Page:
Some Mouth Watering Destinations for Foodies

Just as a picture can say a thousand words, a plate of food can show a thousand years of history. He can tell the story of the mixing of cultures, the creation of revolutionary trade routes, the discovery of new technologies and ingredients… and at the same time delight and dazzle the taste buds.

If the way to your heart is through your stomach, you will surely like the following goals. Each of them is famous for its culinary skills, which you can learn through various activities, from drink tasting to cooking classes. Try it, try it and walk around these gourmet meccas, as well as less crowded places…


Tokyo, the bustling capital of Japan, is no stranger to the lists of the best restaurants, as the culinary hero offers Michelin-starred restaurants from all over the world. From sushi and sashimi to wagyu food and ramen noodles, Japanese cuisine has been so well received that many of its dishes have been imported all over the world. However, there are also many lesser-known treats – try okonomiyaki, a delicious pancake treat with fish flakes; or takoyaki, sliced or diced squid dumplings.

While Tokyo embodies modernity and modernity, the other side of Japan is clearly traditional. In the beautiful, rich custom of Kyoto, the pace of life is slightly slowed down, and visitors can travel back in time to explore the many temples and shrines dating back thousands of years. This connection with the past is evident in the formal traditions that still exist here, such as the kaiseki dinner, a multi-course dinner that uses special cooking methods a tea ceremony where matcha green tea is solemnly prepared.


Slovenia produces one of the world’s largest varieties of honey, the history of beekeeping which dates back to prehistoric times. Today there are more than 4,500 beehives in the capital Ljubljana, and the tradition is proudly maintained – every 200th resident of Slovenia is a beekeeper. By organizing a visit to the countryside, you can take a tour of the city apiary – a unique experience under the beehives on the roofs of the city, where you can taste sweet products yourself.

Honey is also part of many traditional Slovenian dishes, such as potica, sweet pastries for holidays. There are many well-known restaurants in Ljubljana where you can taste local cuisine, including the award-winning restaurant JB, which is a pioneer of modern Slovenian cuisine. You can also walk through the central market and sample fresh and delicious seasonal produce; or visit Open Kitchen, an open-air street food market selling a variety of influenced dishes from around the world.


Fresh and delicious ingredients make the local cuisine of Vietnam enjoyable to explore and loved all over the world. Numerous markets and an exciting street food culture offer plenty of opportunities to try everything from Bánh cunn rice noodle buns to shrimp pies and steaming bowls of pho soup. walk through Hue’s Dong Ba Market or Kai Rang, the largest floating market in Indochina, in Ho Chi Minh City, for an unforgettable lesson about local produce. Hoi An hosts the Red Bridge Culinary School, where participants can learn the art of cooking these ingredients to prepare delicious dishes on their own.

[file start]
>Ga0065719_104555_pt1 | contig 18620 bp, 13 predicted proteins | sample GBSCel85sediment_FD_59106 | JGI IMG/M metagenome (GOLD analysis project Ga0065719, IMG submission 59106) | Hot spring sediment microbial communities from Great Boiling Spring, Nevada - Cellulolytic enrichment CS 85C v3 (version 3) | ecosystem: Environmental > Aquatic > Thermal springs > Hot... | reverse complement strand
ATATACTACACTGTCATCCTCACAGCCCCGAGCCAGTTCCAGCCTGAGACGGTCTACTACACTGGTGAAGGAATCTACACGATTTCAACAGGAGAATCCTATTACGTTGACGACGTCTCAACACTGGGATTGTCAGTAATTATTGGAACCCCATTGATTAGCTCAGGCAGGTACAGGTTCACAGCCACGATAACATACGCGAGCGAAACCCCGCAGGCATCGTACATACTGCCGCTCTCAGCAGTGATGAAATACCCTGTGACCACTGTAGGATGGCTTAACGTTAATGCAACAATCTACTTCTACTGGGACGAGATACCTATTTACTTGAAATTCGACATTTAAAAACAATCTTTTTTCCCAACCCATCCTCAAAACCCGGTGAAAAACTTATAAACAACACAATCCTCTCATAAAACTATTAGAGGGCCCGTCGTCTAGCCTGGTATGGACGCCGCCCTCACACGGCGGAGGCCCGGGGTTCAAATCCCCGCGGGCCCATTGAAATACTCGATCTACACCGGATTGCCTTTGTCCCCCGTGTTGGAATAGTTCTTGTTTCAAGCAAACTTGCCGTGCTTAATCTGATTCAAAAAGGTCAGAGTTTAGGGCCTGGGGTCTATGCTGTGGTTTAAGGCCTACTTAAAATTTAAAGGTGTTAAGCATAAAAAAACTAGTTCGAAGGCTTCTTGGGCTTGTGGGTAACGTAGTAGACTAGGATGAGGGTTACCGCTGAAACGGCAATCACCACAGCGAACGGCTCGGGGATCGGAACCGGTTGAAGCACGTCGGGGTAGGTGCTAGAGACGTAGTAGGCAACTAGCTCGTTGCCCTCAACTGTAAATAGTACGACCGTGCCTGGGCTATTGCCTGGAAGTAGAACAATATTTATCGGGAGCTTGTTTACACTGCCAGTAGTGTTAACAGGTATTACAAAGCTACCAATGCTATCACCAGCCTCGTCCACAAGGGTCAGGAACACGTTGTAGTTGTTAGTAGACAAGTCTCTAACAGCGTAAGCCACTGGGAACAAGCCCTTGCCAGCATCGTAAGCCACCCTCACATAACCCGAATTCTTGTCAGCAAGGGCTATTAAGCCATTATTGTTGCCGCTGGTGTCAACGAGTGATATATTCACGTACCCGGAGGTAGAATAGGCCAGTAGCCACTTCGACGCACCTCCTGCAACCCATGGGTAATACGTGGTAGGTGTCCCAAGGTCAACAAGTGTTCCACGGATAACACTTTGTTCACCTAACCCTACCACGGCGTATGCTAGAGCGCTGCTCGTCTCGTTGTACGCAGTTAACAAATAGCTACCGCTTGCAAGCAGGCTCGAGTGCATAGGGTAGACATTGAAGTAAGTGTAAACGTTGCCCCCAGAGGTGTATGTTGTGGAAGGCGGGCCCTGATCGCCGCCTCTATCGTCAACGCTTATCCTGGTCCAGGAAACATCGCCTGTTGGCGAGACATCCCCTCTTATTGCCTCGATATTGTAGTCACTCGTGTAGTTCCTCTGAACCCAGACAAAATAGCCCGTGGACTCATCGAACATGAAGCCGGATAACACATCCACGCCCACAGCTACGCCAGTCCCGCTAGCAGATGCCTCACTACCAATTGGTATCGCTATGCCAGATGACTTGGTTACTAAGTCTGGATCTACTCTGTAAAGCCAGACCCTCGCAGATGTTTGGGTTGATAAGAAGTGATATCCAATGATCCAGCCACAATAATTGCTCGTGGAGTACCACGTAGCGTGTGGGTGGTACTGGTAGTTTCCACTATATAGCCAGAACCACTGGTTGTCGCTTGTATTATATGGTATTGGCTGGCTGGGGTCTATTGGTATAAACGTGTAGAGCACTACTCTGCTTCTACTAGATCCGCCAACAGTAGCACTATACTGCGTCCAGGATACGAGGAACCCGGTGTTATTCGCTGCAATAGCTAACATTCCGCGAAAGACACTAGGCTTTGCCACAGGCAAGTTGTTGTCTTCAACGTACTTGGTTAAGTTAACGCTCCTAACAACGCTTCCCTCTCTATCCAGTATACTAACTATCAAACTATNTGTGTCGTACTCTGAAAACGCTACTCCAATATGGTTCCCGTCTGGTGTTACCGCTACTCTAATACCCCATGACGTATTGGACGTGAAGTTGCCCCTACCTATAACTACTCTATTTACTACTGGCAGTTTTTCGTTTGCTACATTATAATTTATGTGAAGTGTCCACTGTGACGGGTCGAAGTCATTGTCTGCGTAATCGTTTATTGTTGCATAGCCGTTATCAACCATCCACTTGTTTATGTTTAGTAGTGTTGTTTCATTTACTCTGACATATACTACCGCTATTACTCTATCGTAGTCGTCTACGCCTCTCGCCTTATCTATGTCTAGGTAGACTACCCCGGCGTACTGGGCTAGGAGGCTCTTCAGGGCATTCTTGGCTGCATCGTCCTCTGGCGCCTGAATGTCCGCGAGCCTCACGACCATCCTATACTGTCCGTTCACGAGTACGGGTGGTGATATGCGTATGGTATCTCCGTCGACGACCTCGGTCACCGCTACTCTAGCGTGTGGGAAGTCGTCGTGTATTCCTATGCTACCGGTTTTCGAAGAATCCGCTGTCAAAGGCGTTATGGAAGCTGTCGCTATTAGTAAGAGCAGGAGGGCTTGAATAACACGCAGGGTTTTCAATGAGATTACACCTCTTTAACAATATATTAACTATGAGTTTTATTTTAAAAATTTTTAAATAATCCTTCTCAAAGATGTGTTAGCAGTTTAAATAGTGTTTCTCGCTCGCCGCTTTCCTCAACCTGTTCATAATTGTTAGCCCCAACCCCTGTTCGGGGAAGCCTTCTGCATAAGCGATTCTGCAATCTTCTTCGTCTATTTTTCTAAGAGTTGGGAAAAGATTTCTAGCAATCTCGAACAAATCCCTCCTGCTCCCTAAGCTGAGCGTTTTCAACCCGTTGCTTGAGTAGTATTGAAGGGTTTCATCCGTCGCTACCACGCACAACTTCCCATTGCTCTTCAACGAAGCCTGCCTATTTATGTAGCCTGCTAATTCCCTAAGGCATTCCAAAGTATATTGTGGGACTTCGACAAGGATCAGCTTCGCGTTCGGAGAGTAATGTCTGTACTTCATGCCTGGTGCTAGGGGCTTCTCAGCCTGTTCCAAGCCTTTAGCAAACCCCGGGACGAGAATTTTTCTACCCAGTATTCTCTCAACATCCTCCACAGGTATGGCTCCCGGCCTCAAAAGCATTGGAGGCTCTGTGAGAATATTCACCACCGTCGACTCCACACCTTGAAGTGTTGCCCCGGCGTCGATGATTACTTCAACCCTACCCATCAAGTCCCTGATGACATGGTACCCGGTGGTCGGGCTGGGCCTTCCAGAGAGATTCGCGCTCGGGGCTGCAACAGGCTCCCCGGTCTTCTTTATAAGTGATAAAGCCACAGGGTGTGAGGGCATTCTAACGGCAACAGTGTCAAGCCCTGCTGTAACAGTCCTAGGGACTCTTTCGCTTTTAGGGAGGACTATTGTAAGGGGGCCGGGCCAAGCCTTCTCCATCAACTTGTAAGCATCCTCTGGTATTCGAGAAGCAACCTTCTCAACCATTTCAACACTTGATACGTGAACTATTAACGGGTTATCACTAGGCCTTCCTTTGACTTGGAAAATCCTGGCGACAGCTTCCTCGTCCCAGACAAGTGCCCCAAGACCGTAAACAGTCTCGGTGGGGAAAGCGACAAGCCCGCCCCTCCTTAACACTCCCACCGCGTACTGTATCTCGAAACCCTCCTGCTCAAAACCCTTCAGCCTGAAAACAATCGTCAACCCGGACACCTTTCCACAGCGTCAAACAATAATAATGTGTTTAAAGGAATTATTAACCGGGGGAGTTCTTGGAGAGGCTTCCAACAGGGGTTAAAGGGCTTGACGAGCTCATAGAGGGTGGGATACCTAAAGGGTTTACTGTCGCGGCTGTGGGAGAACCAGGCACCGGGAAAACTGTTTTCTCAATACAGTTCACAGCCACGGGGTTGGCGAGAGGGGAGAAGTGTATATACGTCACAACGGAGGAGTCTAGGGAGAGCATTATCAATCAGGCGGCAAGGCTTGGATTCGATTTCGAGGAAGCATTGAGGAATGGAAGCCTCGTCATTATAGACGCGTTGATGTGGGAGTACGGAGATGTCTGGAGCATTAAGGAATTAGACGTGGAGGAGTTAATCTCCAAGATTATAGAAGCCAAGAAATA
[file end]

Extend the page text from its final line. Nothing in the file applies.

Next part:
The fascinating history and colonial heritage of the country have left behind some interesting culinary features, reflected in snacks such as ban mi – baguette with pate, pickled vegetables and ham.a delightful Asian-French hybrid. Vietnamese coffee is another blend of cultures, the beans of which were initial used by a 19th-century French Catholic priest.

Puglia, Italy

Apulia affectionately called the “heel of Italy”, is known for its rustic charm, which extends to delicious traditional dishes. From the time of the ancient Romans to this day, olive oil has been produced here, and green gold, as the locals call it, can be tasted on many farms in the countryside planted with olive trees. Similarly, vineyards specializing in dark red drinks grown in heat summer conditions can be found throughout the southern Italian region.

After a day spent surrounded by olive trees and vineyards, you will return to one of the many picturesque peak villages in the surrounding area to dine outdoors on a paved street surrounded by stone roundhouses of Trulli. If you’re dining at a local restaurant, try traditional specialties such as panzerotti, a fried dough bag stuffed with tomatoes and mozzarella; riso, rice puree and clams; and bombette, a staple of meatloaf stuffed with greens and cheese.


Although Armenia is not usually considered a gastronomic hotspot, it offers an interesting selection of delicacies. Arishta, a traditional Armenian pasta similar to Italian fettuccine, is very popular among locals. It is often hand-made at home rather than bought, and can be hung to dry on pipes outside homes. To make something sweet, try a suzuh made of nuts and thick syrup; a prerequisite for special occasions and holidays on the table.

At the Ararat brandy factory, founded in Yerevan in 1887, you will get acquainted with the cultivation of liquid varieties. In addition, there are many vineyards in Armenia that are worth exploring, the region has a thousand-year history of drink production. In fact, the initial known cave was discovered in a cave near Areni, a village on the border with Iran, and is believed to be more than 6,000 years old. Today, Armenian drinkmaking arouses new interest due to the ideal relief and Mediterranean climate.